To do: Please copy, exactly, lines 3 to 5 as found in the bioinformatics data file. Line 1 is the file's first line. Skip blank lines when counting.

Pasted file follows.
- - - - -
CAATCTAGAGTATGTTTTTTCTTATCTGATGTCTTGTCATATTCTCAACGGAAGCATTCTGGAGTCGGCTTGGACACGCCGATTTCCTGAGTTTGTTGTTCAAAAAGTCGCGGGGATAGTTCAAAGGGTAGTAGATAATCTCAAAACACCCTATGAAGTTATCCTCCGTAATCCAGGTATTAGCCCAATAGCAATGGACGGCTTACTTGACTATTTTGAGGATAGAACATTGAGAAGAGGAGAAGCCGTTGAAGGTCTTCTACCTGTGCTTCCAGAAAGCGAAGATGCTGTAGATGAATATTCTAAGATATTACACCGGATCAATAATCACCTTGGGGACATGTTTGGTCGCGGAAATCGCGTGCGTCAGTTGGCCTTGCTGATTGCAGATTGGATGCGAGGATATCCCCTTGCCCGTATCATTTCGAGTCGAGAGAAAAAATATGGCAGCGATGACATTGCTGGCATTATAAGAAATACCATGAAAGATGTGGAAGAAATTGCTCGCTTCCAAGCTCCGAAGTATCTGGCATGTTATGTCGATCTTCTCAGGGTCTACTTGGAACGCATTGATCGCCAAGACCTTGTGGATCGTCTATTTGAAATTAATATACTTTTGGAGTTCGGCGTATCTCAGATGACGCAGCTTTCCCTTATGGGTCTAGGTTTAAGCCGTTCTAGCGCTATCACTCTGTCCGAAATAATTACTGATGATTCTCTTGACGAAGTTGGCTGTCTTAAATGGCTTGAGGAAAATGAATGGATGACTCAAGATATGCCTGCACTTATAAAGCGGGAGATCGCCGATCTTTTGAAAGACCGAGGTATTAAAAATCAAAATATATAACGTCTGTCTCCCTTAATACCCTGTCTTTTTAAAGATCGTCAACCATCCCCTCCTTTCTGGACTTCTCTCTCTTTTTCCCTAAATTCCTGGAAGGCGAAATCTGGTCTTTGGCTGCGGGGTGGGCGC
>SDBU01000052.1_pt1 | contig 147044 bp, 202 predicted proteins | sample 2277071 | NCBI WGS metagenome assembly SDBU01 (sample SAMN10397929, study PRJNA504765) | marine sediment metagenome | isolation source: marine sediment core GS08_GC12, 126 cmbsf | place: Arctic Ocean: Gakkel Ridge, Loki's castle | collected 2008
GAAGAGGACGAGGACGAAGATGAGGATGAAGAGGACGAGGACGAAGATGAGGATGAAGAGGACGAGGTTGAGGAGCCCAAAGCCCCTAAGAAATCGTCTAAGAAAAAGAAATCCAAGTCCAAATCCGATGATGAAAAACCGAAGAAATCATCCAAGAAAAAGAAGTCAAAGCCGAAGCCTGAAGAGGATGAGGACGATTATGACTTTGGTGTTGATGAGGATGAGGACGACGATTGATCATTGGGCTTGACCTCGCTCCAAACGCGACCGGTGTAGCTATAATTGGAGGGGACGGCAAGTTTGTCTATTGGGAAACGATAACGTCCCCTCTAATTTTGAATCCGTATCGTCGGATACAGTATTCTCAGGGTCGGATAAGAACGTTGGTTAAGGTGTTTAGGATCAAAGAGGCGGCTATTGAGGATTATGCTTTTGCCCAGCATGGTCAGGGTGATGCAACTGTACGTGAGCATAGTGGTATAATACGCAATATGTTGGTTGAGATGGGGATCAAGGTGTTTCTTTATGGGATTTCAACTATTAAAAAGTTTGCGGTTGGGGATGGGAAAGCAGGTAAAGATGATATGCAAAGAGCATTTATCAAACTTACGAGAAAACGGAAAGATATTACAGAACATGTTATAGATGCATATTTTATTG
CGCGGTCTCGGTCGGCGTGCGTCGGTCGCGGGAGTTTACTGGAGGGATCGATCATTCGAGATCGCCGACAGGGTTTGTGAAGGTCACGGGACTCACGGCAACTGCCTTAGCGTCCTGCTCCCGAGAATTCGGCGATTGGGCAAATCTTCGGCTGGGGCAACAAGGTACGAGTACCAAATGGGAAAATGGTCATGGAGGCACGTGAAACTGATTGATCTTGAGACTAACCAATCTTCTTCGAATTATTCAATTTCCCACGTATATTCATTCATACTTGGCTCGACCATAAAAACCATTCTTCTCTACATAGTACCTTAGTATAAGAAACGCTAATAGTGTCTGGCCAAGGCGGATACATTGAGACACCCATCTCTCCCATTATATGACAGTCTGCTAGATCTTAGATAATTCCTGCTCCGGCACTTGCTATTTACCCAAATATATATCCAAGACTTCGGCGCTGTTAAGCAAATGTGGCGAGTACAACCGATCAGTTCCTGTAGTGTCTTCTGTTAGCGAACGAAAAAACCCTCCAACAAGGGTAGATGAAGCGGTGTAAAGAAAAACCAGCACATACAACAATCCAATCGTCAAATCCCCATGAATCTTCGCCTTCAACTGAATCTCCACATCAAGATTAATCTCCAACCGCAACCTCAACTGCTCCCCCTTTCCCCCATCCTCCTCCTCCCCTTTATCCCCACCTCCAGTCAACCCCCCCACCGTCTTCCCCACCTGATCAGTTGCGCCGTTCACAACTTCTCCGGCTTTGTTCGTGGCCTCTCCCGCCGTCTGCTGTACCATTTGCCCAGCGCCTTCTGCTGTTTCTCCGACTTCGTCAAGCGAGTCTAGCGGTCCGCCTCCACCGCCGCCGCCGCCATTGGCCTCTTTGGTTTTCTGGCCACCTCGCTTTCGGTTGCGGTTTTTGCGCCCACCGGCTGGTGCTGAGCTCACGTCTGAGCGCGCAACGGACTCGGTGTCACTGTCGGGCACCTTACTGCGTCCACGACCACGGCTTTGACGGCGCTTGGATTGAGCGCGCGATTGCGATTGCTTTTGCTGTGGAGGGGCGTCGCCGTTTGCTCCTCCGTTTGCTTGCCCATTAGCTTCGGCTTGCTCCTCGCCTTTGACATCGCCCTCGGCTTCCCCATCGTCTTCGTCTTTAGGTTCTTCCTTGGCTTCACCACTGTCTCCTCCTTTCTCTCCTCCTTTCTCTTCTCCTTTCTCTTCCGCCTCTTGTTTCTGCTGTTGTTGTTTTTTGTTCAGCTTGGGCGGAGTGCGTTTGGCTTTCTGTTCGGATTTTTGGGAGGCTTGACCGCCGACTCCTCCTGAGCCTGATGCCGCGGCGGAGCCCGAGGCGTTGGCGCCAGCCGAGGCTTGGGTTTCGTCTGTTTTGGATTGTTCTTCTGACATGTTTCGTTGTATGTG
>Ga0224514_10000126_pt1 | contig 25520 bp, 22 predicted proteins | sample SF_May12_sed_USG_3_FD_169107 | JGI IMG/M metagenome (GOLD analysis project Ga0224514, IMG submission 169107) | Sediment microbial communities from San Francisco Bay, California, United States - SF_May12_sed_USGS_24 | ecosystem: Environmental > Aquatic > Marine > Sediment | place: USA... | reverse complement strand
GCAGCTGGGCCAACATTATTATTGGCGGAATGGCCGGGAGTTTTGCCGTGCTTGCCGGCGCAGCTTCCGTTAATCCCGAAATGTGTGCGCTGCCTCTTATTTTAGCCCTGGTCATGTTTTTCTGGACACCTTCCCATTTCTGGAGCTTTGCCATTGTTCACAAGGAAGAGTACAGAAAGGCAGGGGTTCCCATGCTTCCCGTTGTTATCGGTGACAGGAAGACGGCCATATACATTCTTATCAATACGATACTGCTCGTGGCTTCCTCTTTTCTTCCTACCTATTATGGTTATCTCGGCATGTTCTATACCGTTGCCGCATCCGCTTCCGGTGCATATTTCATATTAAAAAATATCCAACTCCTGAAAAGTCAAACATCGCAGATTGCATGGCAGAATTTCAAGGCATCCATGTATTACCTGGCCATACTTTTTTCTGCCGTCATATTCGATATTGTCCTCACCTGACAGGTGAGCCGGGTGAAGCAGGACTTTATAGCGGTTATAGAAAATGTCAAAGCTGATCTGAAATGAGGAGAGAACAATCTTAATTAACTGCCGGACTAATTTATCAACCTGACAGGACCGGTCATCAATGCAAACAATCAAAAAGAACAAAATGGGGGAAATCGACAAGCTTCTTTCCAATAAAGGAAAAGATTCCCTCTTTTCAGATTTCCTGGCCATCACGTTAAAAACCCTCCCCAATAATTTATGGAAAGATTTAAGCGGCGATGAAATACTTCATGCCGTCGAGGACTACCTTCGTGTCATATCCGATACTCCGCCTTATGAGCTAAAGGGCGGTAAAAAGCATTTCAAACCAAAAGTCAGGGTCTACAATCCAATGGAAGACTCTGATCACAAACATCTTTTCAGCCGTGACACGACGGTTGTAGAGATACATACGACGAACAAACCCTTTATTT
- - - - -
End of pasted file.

GAAGAGGACGAGGACGAAGATGAGGATGAAGAGGACGAGGACGAAGATGAGGATGAAGAGGACGAGGTTGAGGAGCCCAAAGCCCCTAAGAAATCGTCTAAGAAAAAGAAATCCAAGTCCAAATCCGATGATGAAAAACCGAAGAAATCATCCAAGAAAAAGAAGTCAAAGCCGAAGCCTGAAGAGGATGAGGACGATTATGACTTTGGTGTTGATGAGGATGAGGACGACGATTGATCATTGGGCTTGACCTCGCTCCAAACGCGACCGGTGTAGCTATAATTGGAGGGGACGGCAAGTTTGTCTATTGGGAAACGATAACGTCCCCTCTAATTTTGAATCCGTATCGTCGGATACAGTATTCTCAGGGTCGGATAAGAACGTTGGTTAAGGTGTTTAGGATCAAAGAGGCGGCTATTGAGGATTATGCTTTTGCCCAGCATGGTCAGGGTGATGCAACTGTACGTGAGCATAGTGGTATAATACGCAATATGTTGGTTGAGATGGGGATCAAGGTGTTTCTTTATGGGATTTCAACTATTAAAAAGTTTGCGGTTGGGGATGGGAAAGCAGGTAAAGATGATATGCAAAGAGCATTTATCAAACTTACGAGAAAACGGAAAGATATTACAGAACATGTTATAGATGCATATTTTATTG
CGCGGTCTCGGTCGGCGTGCGTCGGTCGCGGGAGTTTACTGGAGGGATCGATCATTCGAGATCGCCGACAGGGTTTGTGAAGGTCACGGGACTCACGGCAACTGCCTTAGCGTCCTGCTCCCGAGAATTCGGCGATTGGGCAAATCTTCGGCTGGGGCAACAAGGTACGAGTACCAAATGGGAAAATGGTCATGGAGGCACGTGAAACTGATTGATCTTGAGACTAACCAATCTTCTTCGAATTATTCAATTTCCCACGTATATTCATTCATACTTGGCTCGACCATAAAAACCATTCTTCTCTACATAGTACCTTAGTATAAGAAACGCTAATAGTGTCTGGCCAAGGCGGATACATTGAGACACCCATCTCTCCCATTATATGACAGTCTGCTAGATCTTAGATAATTCCTGCTCCGGCACTTGCTATTTACCCAAATATATATCCAAGACTTCGGCGCTGTTAAGCAAATGTGGCGAGTACAACCGATCAGTTCCTGTAGTGTCTTCTGTTAGCGAACGAAAAAACCCTCCAACAAGGGTAGATGAAGCGGTGTAAAGAAAAACCAGCACATACAACAATCCAATCGTCAAATCCCCATGAATCTTCGCCTTCAACTGAATCTCCACATCAAGATTAATCTCCAACCGCAACCTCAACTGCTCCCCCTTTCCCCCATCCTCCTCCTCCCCTTTATCCCCACCTCCAGTCAACCCCCCCACCGTCTTCCCCACCTGATCAGTTGCGCCGTTCACAACTTCTCCGGCTTTGTTCGTGGCCTCTCCCGCCGTCTGCTGTACCATTTGCCCAGCGCCTTCTGCTGTTTCTCCGACTTCGTCAAGCGAGTCTAGCGGTCCGCCTCCACCGCCGCCGCCGCCATTGGCCTCTTTGGTTTTCTGGCCACCTCGCTTTCGGTTGCGGTTTTTGCGCCCACCGGCTGGTGCTGAGCTCACGTCTGAGCGCGCAACGGACTCGGTGTCACTGTCGGGCACCTTACTGCGTCCACGACCACGGCTTTGACGGCGCTTGGATTGAGCGCGCGATTGCGATTGCTTTTGCTGTGGAGGGGCGTCGCCGTTTGCTCCTCCGTTTGCTTGCCCATTAGCTTCGGCTTGCTCCTCGCCTTTGACATCGCCCTCGGCTTCCCCATCGTCTTCGTCTTTAGGTTCTTCCTTGGCTTCACCACTGTCTCCTCCTTTCTCTCCTCCTTTCTCTTCTCCTTTCTCTTCCGCCTCTTGTTTCTGCTGTTGTTGTTTTTTGTTCAGCTTGGGCGGAGTGCGTTTGGCTTTCTGTTCGGATTTTTGGGAGGCTTGACCGCCGACTCCTCCTGAGCCTGATGCCGCGGCGGAGCCCGAGGCGTTGGCGCCAGCCGAGGCTTGGGTTTCGTCTGTTTTGGATTGTTCTTCTGACATGTTTCGTTGTATGTG
>Ga0224514_10000126_pt1 | contig 25520 bp, 22 predicted proteins | sample SF_May12_sed_USG_3_FD_169107 | JGI IMG/M metagenome (GOLD analysis project Ga0224514, IMG submission 169107) | Sediment microbial communities from San Francisco Bay, California, United States - SF_May12_sed_USGS_24 | ecosystem: Environmental > Aquatic > Marine > Sediment | place: USA... | reverse complement strand